What is animal hoarding?

Hoarding is one of the most egregious forms of animal cruelty, affecting tens of thousands of animals – mostly cats and dogs – in communities nationwide. Hoarders keep abnormally large numbers of animals for whom they do not provide even the most basic care.

Animal victims of hoarders typically suffer horribly as a result, and, unlike most other forms of companion animal cruelty, their misery can go on for years. The sometimes hundreds of dog or cat victims of a single hoarder generally show signs of abuse such as severe malnutrition, untreated medical conditions including open sores, cancers, and advanced dental and eye diseases, and severe psychological distress.

How serious is the problem?

It is likely that up to a quarter million animals – 250,000 per year – are victims of hoarders. Recently, the number of reported hoarding cases has steadily increased.

In terms of the number of animals affected and the degree and duration of their suffering, hoarding is the number one animal cruelty crisis facing companion animals in communities throughout the country. Hoarding frequently endangers the health, safety and life of the hoarder as well as children and dependent adults who must live under the same conditions.

Who hoards animals and why?

As with other acts of animal cruelty, it may be impossible to know for sure what motivates the abuse and profound neglect inflicted by hoarders. We do know that 72% of hoarders are women and that the most common animal victims of hoarders are cats, followed by dogs.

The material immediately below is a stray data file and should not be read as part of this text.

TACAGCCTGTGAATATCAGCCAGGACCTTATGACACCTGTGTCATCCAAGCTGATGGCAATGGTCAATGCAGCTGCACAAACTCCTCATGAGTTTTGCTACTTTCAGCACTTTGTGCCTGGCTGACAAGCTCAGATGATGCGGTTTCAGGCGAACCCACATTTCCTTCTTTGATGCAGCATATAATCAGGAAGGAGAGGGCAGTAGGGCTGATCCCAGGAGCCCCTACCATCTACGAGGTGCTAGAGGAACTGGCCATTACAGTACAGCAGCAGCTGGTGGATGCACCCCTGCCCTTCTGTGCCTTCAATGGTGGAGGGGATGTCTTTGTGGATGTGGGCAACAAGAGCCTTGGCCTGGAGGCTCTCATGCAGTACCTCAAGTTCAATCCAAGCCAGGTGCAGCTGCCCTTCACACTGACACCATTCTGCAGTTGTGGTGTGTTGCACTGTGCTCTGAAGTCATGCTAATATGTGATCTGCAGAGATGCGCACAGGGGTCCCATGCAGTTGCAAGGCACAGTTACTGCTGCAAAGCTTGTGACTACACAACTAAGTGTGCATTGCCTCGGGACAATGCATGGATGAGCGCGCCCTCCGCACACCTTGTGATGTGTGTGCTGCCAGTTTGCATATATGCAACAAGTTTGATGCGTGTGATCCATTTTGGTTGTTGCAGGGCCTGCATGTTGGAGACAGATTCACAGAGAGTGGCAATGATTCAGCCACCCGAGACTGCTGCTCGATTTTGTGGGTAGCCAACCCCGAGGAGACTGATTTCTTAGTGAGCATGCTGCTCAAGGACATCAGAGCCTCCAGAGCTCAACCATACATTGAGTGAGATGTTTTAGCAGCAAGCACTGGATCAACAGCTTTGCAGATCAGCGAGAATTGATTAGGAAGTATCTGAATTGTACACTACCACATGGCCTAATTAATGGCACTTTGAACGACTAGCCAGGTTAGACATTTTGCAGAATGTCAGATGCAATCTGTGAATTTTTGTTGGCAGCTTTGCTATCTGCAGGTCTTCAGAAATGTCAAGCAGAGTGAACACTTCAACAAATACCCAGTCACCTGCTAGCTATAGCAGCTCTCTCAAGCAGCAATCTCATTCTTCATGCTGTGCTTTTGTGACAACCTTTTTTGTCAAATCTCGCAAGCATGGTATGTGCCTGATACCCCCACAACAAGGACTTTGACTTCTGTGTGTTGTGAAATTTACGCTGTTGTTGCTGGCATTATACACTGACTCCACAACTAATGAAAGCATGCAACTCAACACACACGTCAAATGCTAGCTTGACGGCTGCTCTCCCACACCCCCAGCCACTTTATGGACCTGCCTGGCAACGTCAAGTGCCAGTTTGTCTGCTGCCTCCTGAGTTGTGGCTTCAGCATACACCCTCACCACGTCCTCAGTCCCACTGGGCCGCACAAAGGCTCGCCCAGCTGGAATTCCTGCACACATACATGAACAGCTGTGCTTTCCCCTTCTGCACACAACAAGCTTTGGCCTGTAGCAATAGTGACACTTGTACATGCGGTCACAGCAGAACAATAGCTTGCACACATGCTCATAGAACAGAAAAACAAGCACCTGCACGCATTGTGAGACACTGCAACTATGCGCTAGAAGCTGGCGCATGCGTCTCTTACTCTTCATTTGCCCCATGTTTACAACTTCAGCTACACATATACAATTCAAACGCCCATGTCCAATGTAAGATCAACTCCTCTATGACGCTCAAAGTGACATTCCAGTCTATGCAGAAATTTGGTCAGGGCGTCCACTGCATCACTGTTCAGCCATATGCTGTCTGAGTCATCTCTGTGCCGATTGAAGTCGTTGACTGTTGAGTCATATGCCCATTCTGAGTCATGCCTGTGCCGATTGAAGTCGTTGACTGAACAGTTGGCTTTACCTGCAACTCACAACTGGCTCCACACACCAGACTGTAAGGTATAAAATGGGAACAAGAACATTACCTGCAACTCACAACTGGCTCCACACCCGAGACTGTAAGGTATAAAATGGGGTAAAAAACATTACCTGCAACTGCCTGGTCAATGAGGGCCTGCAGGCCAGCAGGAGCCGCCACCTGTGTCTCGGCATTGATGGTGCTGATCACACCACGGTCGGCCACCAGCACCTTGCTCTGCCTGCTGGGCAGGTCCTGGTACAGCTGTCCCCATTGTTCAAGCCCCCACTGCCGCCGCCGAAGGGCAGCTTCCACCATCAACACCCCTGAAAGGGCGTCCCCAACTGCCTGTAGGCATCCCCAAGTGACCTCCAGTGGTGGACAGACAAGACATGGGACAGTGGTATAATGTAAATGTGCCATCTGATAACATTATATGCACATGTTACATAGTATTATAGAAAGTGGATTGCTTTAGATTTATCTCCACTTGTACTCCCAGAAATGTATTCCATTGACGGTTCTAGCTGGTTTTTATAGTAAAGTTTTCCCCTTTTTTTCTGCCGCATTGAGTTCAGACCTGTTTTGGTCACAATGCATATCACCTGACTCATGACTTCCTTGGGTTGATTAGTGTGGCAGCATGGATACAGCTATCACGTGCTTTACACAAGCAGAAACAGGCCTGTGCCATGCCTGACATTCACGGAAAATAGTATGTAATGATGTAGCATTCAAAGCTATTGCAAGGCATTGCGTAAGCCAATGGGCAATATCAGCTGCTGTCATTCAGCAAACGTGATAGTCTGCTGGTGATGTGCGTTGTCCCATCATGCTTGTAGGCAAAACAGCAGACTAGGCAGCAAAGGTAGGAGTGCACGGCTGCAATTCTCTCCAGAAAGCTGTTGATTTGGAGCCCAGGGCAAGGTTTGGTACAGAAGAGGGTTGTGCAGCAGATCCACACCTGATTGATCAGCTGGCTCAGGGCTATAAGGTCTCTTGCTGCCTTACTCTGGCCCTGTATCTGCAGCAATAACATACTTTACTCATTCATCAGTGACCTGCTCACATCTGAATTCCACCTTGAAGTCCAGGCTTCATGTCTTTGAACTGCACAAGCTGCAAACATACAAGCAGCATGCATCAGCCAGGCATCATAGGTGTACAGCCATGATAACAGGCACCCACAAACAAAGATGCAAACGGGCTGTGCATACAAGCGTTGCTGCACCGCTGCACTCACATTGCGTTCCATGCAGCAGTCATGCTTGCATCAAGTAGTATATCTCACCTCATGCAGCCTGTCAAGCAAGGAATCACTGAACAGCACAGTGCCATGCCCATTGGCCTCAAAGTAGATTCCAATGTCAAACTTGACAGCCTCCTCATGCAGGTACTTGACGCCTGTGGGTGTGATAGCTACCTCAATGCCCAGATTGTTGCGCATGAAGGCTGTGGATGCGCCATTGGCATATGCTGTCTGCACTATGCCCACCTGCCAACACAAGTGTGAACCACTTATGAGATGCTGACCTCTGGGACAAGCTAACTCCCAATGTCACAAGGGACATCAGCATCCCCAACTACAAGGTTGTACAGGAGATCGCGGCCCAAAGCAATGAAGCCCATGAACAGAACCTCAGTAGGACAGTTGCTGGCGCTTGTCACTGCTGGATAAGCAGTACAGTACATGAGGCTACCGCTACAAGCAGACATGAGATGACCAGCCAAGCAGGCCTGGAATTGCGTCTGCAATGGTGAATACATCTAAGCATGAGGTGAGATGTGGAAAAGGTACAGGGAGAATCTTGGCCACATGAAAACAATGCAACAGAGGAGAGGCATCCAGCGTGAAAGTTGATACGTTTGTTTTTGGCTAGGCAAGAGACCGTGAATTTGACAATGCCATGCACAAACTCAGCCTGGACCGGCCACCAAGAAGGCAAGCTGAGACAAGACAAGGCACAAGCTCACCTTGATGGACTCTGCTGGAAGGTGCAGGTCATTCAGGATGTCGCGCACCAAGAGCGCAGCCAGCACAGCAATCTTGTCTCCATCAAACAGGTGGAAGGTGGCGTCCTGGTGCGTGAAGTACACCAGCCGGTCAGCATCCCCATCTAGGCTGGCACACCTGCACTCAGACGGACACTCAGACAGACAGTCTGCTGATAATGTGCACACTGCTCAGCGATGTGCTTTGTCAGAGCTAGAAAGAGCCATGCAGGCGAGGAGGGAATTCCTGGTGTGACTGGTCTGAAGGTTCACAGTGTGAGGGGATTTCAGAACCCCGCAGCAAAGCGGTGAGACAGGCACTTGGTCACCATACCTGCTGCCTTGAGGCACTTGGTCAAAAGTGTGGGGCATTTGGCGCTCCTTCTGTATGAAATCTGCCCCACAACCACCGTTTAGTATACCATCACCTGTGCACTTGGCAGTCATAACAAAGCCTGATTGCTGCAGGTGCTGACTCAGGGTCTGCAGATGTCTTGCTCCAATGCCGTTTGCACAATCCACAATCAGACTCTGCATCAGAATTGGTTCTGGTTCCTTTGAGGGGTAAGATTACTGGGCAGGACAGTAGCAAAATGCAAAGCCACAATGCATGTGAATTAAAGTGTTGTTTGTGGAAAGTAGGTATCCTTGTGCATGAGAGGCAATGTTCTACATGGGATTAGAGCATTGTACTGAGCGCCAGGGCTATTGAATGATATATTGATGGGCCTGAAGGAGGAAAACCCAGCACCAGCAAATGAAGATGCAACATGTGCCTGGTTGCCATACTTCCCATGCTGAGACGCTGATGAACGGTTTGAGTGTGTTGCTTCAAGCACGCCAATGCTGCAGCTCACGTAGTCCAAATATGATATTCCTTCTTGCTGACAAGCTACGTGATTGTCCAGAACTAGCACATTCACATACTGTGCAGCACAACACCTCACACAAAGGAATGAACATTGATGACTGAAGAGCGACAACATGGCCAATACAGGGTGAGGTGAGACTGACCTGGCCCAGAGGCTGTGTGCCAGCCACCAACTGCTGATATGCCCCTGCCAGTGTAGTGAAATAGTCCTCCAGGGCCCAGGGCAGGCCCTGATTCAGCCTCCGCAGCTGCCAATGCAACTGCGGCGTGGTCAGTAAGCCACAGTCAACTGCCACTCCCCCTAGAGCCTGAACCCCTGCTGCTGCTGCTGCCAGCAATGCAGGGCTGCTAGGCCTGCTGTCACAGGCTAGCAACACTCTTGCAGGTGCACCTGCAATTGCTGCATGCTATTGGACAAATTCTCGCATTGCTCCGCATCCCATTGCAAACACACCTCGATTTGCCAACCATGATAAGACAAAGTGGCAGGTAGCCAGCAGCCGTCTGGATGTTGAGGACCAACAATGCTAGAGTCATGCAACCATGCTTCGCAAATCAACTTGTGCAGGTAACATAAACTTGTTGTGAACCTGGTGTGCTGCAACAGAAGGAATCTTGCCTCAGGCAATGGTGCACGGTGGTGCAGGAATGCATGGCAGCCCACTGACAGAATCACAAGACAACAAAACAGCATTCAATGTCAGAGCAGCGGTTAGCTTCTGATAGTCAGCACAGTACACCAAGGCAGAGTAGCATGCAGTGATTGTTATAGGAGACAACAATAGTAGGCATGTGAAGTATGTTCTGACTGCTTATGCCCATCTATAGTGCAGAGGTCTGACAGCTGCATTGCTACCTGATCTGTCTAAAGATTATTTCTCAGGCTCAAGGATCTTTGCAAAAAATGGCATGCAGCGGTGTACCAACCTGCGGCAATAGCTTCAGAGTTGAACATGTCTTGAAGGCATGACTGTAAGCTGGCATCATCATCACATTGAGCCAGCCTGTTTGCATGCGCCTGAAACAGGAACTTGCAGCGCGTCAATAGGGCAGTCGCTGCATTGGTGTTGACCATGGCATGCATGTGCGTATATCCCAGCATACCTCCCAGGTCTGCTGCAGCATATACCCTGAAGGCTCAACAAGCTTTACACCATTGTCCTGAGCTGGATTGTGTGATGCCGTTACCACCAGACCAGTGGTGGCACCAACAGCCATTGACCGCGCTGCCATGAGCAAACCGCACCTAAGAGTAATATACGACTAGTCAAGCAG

Because recidivism rates for hoarders are almost 100%, the only long-term solution for stopping their behavior is to prevent them from owning animals, and to require mental health evaluations and treatment if necessary.

How does animal hoarding affect the local community?

In addition to the horrific animal cruelty involved, hoarding creates such highly unsanitary conditions that the properties of hoarders, contaminated with fecal matter and urine, may be condemned.

What’s more, a single hoarding case involving dozens if not hundreds of animals can easily bankrupt a local humane society or shelter, and severely strain volunteer resources, and the cost to local authorities and law enforcement officials remains ongoing.

Hoarding is very difficult to prevent, but it may be addressed by holding the hoarder accountable.

There is a need for public education and for communities to know how to recognize the basic signs of hoarding: the keeping of abnormally large numbers of animals, the failure to provide proper nutrition, care, and a sanitary environment accompanied by evidence of serious neglect.

In the short term, neglected and abused animals need to be removed from a hoarder’s property, but only long term changes to animal law can address hoarding situations.

Animal Legal Defense Fund recommends:

  • Civil Options for Stopping Animal Hoarders
    Concerned members of the public should consider a civil right of action to initiate a case against a hoarder. In most states, a prosecutor must be the one to bring charges against animal hoarders for committing acts of cruelty to animals. Provisions like North Carolina’s 19A Statute, which the Animal Legal Defense Fund used in the unprecedented ALDF v. Woodley case in Sanford, N.C., allow any private citizen or organization to bring civil charges against abusers for violating animal cruelty laws.

    A similar solution is for states to enact a statute declaring animal cruelty as an abatable nuisance. The Animal Legal Defense Fund succeeded in passing such a statute in Oregon in 2015, which can serve as a model for other states.

  • Cost Mitigation Laws